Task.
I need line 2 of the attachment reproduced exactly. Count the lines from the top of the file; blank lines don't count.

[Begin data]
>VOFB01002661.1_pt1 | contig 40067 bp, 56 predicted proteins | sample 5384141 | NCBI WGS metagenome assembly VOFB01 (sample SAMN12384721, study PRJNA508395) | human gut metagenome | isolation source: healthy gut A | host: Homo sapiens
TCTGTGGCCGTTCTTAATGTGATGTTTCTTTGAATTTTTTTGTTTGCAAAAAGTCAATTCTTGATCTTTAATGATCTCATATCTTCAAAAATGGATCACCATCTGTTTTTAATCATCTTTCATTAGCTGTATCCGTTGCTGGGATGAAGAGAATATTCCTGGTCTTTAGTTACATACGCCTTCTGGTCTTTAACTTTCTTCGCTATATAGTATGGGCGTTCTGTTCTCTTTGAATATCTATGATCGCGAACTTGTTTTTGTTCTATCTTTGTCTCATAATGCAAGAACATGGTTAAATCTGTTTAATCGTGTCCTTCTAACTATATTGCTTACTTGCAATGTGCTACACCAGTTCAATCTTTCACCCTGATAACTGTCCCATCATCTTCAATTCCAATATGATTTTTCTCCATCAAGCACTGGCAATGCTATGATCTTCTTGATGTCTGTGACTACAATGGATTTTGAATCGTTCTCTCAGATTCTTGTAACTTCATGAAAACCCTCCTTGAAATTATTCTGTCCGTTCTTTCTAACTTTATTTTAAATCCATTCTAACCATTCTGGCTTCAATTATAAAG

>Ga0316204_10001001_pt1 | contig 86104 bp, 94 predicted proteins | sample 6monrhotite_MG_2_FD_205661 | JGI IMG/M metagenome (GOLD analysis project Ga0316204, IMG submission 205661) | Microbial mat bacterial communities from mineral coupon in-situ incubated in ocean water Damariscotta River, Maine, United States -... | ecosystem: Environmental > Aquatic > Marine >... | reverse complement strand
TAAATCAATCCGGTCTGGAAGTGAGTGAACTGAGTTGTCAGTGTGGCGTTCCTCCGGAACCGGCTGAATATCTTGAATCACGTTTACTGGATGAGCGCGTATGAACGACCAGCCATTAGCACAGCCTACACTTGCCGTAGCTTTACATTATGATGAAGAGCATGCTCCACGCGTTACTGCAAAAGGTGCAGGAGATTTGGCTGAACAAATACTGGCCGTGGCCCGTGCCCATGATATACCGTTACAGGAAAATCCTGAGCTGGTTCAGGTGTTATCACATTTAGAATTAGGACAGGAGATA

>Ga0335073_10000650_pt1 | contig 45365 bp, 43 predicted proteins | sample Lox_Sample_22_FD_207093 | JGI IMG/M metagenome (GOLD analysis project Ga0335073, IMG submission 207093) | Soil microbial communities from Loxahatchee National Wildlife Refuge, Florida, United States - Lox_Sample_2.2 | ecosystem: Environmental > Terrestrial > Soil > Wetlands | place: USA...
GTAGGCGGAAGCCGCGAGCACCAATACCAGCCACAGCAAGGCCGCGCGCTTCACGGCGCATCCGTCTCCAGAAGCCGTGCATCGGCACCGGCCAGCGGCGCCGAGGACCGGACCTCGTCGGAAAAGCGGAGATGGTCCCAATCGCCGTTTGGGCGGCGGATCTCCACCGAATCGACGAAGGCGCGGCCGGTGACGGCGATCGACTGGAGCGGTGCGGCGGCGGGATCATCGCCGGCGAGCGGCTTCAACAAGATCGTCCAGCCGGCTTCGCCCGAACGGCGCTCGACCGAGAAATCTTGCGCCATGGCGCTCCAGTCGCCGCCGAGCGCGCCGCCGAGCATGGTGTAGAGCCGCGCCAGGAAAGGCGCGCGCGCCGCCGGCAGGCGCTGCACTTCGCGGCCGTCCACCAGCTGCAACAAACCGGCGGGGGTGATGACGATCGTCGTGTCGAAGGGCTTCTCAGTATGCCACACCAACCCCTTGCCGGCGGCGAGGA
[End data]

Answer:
TCTGTGGCCGTTCTTAATGTGATGTTTCTTTGAATTTTTTTGTTTGCAAAAAGTCAATTCTTGATCTTTAATGATCTCATATCTTCAAAAATGGATCACCATCTGTTTTTAATCATCTTTCATTAGCTGTATCCGTTGCTGGGATGAAGAGAATATTCCTGGTCTTTAGTTACATACGCCTTCTGGTCTTTAACTTTCTTCGCTATATAGTATGGGCGTTCTGTTCTCTTTGAATATCTATGATCGCGAACTTGTTTTTGTTCTATCTTTGTCTCATAATGCAAGAACATGGTTAAATCTGTTTAATCGTGTCCTTCTAACTATATTGCTTACTTGCAATGTGCTACACCAGTTCAATCTTTCACCCTGATAACTGTCCCATCATCTTCAATTCCAATATGATTTTTCTCCATCAAGCACTGGCAATGCTATGATCTTCTTGATGTCTGTGACTACAATGGATTTTGAATCGTTCTCTCAGATTCTTGTAACTTCATGAAAACCCTCCTTGAAATTATTCTGTCCGTTCTTTCTAACTTTATTTTAAATCCATTCTAACCATTCTGGCTTCAATTATAAAG